Oct. 11 Stay Focused Exodus 32:1-14; Psalm 106:1-6, 19-23; Philippians 4:1-9; Matthew 22:1-14
We are concluding our study of Paul’s Letter to the Philippians today. We have seen how even though Paul is in prison, he remains hopeful and joyfully points us to our salvation in Christ. Jesus is our guide, teaching us to be humble, put others first, and keep our eyes on the upward call of faith. We are to live lives worthy of the Gospel we have been called to proclaim, staying focused on Christ to the end of this life and into the next. In Chapter 2, we were told to be unified and to focus on our shared mission. In Chapter 3, we were encouraged to stay focused on serving Jesus and God’s people, having the resiliency to endure persecution and suffering. In all things, we seek to remain humble and stay focused on what is best for our church and the advancement of the Kingdom of God. As Paul says in verse 1 of Chapter 4:
Therefore, my beloved brethren whom I long to see, my joy and crown, stand firm in the Lord, my beloved.
We tend to think of ourselves as doing what we want to do, but how does it feel to think that we belong to someone else, and what we do reflects on them, for good or ill? Paul looked on his churches as a loving father looks on his children. How they behaved reflected on him and his eternal reward. We can never forget that we are here to serve God, and what we do can make Him look bad to our neighbors if we don’t live in a manner that glorifies Him. In most of his letters, Paul exhorts the leaders of his churches to not do anything that will bring disrepute to their church, which in turn puts God in a poor light to our neighbors. Paul writes:
I urge Euodia and I urge Syntyche to live in harmony in the Lord. Indeed, true comrade, I ask you also to help these women who have shared my struggle in the cause of the gospel, together with Clement also, and the rest of my fellow workers, whose names are in the book of life. (vv. 2-3)
Unfortunately, we are not given any details here, but we should note that Paul calls on the church to help these women find harmony. It is generally assumed that these two women, a remarkable fact in itself, are leaders within the church of Philippi, perhaps hosts of house churches within the larger church community there. Both have Greek names, which unlike today, have meanings that would have been recognizable at the time. “Euodia” means “good travels” or maybe “smooth sailing”. “Eu” means good, and is common in words we use today, such as “eulogy” (or “good word”) and “eucharist” which literally means “good grace or thanks,” or “thanksgiving.” “Syntche” however is not such a pleasant name. “Syn” isn’t so bad, it means “with”, as in “symphony” and “sympathy”. “Tunkano”, however, generally means “to hit” something. Together, “syntyche” means “hit with” or as a noun, “accident.” How often does that tragically happen, we are heading down a good road and we have an accident! And you think studying dead languages is boring! But even after an accident, we get back up and continue travelling down the road, hopefully wiser and able to make amends.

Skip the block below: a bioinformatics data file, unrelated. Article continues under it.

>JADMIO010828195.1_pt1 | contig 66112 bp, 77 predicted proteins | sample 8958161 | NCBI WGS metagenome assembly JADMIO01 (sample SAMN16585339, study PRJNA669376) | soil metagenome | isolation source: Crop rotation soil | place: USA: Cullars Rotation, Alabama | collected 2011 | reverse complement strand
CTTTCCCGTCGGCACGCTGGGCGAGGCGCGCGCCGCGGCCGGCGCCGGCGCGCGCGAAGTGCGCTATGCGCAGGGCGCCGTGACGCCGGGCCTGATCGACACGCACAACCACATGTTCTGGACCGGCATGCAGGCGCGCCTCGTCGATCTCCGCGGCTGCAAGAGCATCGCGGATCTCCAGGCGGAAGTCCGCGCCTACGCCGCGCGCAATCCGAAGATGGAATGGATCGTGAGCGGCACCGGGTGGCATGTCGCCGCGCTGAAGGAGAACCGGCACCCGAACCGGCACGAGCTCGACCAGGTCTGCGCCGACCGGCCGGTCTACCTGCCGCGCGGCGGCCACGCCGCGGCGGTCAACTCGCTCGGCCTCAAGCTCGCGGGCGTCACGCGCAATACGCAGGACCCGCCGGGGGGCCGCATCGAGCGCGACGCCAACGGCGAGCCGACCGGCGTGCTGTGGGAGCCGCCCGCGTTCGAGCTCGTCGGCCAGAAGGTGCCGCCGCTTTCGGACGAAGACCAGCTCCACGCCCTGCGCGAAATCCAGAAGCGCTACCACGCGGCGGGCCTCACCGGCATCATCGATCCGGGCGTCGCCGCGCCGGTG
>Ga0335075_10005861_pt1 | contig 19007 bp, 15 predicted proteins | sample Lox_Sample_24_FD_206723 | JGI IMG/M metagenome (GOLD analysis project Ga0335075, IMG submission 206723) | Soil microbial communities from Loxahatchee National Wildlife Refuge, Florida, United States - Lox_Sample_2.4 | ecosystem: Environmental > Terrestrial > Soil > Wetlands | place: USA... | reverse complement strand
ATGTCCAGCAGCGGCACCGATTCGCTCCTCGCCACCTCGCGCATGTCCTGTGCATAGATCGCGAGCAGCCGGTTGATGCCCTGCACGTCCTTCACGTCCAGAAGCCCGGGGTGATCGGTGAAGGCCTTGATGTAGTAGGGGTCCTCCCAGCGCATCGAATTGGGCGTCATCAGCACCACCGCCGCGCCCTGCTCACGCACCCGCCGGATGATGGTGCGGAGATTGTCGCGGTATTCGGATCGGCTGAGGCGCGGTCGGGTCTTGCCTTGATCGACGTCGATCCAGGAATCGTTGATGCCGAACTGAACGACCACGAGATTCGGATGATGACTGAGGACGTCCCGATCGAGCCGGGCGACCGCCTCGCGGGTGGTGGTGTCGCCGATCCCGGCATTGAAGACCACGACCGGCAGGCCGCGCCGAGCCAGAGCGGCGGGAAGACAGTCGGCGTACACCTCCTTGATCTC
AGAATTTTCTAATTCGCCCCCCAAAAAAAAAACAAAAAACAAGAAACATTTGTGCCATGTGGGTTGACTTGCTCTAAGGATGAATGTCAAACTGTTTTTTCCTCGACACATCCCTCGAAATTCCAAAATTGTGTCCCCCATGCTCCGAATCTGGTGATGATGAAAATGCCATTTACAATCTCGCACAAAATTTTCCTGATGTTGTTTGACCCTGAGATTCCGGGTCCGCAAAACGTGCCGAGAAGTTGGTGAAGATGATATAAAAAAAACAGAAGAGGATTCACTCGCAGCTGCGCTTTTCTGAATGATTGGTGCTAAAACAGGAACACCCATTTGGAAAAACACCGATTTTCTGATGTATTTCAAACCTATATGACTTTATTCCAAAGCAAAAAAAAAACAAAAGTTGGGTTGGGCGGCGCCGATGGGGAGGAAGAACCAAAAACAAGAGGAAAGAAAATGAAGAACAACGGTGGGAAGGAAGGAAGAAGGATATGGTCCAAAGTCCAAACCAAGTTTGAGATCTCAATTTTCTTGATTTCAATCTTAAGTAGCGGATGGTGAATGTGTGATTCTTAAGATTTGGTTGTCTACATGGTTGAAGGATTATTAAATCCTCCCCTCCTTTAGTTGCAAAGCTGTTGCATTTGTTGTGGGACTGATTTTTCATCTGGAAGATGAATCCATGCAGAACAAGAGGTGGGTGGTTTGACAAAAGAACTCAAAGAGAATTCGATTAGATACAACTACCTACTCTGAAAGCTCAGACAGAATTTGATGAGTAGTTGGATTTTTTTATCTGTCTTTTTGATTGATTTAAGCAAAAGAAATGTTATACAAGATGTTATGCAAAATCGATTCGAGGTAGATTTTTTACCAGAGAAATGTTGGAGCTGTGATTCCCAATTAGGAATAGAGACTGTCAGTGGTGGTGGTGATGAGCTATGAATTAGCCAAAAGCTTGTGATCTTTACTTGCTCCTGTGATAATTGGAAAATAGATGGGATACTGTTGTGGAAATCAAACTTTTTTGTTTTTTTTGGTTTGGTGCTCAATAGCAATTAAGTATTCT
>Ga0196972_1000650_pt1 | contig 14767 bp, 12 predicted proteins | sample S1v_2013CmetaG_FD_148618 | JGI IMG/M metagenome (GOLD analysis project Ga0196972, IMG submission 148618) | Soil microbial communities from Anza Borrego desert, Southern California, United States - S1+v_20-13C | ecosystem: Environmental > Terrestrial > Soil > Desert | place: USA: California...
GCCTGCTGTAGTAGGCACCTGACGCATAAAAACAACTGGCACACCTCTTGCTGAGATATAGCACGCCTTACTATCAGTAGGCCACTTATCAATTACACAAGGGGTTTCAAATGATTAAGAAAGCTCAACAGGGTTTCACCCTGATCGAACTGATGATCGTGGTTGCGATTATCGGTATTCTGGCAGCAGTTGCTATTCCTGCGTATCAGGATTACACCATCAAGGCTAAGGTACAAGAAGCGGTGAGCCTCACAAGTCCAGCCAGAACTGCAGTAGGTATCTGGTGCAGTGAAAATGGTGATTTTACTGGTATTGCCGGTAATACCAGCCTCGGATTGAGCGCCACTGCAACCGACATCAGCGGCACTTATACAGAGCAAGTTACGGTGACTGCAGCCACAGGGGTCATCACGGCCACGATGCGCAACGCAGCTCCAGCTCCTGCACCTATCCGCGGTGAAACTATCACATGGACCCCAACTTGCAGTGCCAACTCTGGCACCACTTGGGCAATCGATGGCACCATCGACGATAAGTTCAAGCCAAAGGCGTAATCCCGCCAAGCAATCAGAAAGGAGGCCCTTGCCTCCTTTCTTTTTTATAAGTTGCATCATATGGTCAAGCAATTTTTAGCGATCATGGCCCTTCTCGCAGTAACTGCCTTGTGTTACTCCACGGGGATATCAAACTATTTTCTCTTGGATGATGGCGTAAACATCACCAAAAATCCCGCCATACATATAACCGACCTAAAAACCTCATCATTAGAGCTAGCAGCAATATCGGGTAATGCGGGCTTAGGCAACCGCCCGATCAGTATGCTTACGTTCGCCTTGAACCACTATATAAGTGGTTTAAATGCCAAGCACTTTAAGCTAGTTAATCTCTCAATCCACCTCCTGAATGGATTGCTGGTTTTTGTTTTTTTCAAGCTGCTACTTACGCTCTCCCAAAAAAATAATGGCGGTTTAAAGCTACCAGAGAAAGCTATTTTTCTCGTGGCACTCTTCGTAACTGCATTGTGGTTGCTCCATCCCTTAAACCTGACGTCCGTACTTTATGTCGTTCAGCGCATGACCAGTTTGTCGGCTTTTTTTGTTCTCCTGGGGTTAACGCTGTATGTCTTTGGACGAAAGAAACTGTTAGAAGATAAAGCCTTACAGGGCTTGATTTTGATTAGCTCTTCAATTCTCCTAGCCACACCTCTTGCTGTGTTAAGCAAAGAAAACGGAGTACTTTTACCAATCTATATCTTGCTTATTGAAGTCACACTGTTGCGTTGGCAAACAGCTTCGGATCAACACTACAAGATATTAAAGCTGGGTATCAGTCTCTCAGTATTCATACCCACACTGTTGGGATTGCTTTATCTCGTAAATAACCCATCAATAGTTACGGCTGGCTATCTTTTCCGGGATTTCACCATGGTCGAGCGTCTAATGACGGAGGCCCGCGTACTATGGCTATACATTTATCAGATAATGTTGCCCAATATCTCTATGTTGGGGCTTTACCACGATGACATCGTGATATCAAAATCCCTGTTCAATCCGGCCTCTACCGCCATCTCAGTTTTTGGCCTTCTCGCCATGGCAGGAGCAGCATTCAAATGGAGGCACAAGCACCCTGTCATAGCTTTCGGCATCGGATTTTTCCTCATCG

We are all leaders in the church, even those who don’t have an official title or perform a unique task this morning. Your opinions and presence help to determine the road ahead for our church. We will disagree on some things but need to have the humility and wisdom to keep moving ahead in a way that benefits the church and brings glory to God. Paul continues:
Rejoice in the Lord always; again I will say, rejoice! Let your forbearing spirit be known to all men. The Lord is near. Be anxious for nothing, but in everything by prayer and supplication with thanksgiving (“eucharistia”) let your requests be made known to God. And the peace of God, which surpasses all comprehension, shall guard your hearts and your minds in Christ Jesus. (vv. 4-8)
An amazing passage, all the more so when we remember that Paul is in prison and his churches were facing persecution from numerous directions. Any comments? Again, we are to be patient, humble, content, and always in prayer. No matter what life brings, God will see us through it. God’s peace will guard and protect us. What I would like to ask Paul is what he meant when he said that “The Lord is near.” Does he mean that Jesus is about to return soon, or is always near spiritually? Both? Paul continues: